Both conservative and liberal circles. Such biases, he says, stem from fear: White people fear losing their “white-centric world,” in which diversity and multiculturalism are welcomed as long as white authority still wins out. Such conversations are the first step to changing power hierarchies, Jensen says, but they aren’t enough. To truly overcome racism, white Americans will need to let go of “white centrality”—where white values and experiences are the norm.
- What is your experience with race and diversity dialogues and trainings? Do you agree with Jensen that such dialogues have shortcomings? How might you move beyond talk to create situations that truly challenge racial hierarchy and political power?
- Do you believe that white people fear the loss of their “centrality?” How would our political system look different if white values and experiences were not the norm? How would that change our media and culture? How might it affect your life and values?
- Jensen says “I can rest comfortably in the privileges that come with being white, or I can struggle to be fully human.” Do you believe that it’s necessary to let go of privilege to be fully human? How might your feelings about race be interfering with the full expression of your humanity?
Pramila Jayapal, founder and director of the national immigrant-advocacy group OneAmerica, goes on live broadcast to confront conservative talk-radio hosts about their political views and values. She’s learned how to remain composed and find common ground with them, all for the chance of reaching a few viewers or listeners. She shares her tips on interacting with pundits and on having open dialogues about race with others.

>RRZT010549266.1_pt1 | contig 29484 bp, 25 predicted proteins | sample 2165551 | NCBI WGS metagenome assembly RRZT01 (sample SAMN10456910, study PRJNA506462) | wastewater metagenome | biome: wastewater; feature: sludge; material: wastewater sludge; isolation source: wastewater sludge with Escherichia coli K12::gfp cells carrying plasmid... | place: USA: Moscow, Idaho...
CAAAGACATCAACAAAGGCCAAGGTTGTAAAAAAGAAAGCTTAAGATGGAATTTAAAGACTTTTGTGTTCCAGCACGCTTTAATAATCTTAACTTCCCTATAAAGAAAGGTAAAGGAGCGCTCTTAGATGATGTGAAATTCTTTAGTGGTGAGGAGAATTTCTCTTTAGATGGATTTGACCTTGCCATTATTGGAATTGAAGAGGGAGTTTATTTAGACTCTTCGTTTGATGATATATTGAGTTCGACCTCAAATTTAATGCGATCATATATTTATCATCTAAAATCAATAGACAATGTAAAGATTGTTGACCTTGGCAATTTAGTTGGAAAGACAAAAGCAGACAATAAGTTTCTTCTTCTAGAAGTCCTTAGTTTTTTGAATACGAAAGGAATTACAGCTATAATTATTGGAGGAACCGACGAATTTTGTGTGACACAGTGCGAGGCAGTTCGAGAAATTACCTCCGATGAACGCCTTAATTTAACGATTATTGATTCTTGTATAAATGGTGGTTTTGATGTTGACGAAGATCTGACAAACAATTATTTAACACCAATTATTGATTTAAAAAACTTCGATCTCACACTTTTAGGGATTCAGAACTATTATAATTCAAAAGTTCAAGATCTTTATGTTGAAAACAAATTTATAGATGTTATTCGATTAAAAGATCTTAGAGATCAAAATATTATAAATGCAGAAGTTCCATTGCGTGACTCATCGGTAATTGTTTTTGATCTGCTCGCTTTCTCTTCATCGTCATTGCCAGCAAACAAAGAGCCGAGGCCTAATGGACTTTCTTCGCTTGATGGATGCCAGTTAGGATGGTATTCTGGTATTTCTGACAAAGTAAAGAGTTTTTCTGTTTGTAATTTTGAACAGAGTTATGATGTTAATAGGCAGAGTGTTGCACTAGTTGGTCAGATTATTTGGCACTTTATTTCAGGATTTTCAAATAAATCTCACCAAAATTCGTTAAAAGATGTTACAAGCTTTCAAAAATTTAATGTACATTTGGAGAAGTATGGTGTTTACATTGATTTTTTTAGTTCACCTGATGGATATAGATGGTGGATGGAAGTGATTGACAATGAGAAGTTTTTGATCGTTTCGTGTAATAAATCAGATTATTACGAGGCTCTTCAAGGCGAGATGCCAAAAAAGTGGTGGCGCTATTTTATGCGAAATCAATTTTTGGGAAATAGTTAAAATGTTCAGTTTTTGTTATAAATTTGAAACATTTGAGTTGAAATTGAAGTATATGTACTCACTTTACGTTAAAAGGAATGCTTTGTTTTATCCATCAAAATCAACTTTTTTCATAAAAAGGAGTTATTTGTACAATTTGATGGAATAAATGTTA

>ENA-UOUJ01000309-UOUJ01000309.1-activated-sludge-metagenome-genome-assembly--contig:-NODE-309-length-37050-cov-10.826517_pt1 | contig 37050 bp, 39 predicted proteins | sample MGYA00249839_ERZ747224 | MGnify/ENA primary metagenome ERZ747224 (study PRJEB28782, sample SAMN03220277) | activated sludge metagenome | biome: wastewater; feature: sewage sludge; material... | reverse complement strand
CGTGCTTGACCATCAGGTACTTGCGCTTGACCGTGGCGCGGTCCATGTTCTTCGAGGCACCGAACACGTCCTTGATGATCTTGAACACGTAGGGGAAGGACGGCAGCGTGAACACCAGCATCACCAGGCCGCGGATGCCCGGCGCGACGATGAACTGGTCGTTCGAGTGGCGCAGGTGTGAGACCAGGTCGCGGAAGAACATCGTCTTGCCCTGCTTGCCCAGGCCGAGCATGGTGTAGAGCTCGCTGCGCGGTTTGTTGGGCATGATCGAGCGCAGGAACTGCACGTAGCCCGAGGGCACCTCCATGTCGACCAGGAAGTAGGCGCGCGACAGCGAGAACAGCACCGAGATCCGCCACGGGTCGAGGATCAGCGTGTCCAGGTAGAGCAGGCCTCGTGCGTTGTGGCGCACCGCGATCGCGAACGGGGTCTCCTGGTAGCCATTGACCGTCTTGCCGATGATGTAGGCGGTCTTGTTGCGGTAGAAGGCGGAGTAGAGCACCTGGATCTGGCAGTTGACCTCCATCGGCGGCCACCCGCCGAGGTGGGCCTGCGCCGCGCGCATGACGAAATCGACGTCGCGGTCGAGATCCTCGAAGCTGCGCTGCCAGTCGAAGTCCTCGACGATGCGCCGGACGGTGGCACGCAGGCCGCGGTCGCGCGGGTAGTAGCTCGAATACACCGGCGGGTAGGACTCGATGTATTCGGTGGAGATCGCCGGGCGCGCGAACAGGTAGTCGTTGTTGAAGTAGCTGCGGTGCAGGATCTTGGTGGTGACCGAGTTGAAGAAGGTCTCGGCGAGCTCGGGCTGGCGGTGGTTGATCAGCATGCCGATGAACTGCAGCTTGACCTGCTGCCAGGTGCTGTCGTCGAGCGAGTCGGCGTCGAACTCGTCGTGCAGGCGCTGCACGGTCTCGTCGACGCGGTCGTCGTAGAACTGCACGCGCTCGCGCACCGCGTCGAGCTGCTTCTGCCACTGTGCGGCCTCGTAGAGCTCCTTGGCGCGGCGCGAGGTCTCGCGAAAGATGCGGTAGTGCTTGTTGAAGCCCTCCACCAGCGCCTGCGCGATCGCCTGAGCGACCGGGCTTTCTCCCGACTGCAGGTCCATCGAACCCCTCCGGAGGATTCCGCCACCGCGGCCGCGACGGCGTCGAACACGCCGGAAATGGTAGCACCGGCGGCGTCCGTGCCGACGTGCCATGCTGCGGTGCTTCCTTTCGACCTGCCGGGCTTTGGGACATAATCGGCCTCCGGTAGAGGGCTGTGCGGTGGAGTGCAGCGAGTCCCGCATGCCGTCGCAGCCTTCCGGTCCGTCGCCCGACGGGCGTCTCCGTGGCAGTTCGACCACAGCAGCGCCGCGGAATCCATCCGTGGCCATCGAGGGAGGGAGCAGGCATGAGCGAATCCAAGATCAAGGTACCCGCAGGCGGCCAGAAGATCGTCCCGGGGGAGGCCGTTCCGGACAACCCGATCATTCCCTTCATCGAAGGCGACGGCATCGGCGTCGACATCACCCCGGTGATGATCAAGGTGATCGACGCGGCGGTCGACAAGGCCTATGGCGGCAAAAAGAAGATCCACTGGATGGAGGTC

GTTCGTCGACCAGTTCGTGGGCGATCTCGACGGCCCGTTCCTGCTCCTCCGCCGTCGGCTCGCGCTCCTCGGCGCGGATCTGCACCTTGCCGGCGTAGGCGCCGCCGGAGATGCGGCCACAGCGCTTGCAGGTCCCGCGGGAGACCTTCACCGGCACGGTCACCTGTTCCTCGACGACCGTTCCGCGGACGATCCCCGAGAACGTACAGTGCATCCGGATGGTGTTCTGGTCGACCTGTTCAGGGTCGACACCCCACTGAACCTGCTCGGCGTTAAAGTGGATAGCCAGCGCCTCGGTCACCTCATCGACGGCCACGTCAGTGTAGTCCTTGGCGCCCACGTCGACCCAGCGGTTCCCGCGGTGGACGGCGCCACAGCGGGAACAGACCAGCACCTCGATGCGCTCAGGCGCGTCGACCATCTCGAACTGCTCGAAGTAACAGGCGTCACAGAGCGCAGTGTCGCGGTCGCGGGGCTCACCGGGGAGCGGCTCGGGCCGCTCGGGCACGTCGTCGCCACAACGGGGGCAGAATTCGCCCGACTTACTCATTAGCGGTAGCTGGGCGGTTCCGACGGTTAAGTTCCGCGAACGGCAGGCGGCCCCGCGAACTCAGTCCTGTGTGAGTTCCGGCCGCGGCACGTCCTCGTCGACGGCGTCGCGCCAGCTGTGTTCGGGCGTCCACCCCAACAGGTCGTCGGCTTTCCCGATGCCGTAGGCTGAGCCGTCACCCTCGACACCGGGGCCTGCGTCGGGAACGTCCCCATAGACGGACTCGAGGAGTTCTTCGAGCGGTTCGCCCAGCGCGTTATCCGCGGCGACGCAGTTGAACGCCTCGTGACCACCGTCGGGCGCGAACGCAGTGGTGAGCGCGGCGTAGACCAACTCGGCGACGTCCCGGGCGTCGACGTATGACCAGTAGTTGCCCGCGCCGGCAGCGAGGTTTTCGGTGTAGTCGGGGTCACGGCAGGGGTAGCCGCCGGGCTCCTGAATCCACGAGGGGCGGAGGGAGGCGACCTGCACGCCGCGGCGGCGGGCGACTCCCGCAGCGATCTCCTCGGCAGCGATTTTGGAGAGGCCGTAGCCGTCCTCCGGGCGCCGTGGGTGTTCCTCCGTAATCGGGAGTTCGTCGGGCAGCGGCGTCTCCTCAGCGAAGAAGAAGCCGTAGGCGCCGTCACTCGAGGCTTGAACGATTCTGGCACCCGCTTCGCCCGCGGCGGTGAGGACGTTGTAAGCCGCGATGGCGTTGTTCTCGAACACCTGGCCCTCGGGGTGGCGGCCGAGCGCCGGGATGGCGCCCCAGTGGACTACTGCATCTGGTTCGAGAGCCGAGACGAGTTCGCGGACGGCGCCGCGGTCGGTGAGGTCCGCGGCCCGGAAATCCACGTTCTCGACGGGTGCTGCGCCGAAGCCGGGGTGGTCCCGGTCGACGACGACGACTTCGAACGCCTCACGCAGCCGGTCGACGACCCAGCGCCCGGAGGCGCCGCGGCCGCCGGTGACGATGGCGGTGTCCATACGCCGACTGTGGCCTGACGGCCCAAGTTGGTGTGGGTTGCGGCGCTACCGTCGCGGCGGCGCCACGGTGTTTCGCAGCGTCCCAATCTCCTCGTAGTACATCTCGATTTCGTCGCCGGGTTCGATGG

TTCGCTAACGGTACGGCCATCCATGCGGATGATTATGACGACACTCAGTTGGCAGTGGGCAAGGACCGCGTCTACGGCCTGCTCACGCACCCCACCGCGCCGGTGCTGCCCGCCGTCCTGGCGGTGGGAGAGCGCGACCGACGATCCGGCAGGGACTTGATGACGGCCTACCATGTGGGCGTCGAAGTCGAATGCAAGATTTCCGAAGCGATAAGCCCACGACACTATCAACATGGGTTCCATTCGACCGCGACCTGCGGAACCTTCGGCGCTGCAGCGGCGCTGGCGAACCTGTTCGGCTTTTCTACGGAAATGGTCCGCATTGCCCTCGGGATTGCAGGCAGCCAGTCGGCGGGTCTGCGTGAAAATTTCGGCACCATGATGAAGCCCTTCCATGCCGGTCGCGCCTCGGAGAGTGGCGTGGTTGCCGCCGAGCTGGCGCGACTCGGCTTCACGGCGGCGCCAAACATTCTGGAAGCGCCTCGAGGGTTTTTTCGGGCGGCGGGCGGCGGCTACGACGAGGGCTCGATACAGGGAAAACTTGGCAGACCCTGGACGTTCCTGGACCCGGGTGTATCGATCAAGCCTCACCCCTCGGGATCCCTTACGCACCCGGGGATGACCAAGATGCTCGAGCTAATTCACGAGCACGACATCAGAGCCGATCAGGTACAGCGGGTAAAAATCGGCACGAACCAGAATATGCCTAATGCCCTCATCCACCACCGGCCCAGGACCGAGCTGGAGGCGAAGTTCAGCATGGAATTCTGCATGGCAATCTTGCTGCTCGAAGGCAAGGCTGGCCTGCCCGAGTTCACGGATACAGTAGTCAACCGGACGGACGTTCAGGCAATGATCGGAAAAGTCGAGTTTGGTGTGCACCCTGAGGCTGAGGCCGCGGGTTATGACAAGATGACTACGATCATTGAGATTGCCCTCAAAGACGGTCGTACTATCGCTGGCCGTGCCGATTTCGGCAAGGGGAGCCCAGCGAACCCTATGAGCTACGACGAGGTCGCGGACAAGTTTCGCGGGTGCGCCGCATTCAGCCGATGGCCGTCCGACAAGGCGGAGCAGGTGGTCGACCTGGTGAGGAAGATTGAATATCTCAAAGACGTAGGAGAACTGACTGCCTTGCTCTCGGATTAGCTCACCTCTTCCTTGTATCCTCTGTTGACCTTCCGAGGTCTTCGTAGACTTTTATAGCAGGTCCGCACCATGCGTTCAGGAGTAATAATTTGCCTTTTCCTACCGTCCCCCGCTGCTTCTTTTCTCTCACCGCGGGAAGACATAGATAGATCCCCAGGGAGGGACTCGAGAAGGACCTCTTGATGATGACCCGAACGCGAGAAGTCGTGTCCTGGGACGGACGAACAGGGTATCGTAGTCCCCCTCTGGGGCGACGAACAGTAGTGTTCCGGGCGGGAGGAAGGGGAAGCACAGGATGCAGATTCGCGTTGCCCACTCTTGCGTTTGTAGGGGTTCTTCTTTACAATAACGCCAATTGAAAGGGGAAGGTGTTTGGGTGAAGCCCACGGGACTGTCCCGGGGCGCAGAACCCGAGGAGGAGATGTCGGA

- What experience do you have with “shock” radio or television? How do you think such media outlets influence conversation, on both a personal and political level? How should the progressive movement engage with these outlets?
- What do you believe is the appropriate way to confront racist rhetoric on television and on radio? What about in personal conversations?
- Discuss your experience talking with others who disagree with your values and viewpoints. What has made you uncomfortable in those settings? How might you find common ground and have respectful conversations with those you disagree with?
- Have you ever felt reluctant to talk to your family about racism? Your friends? Why or why not? How might you overcome that reluctance?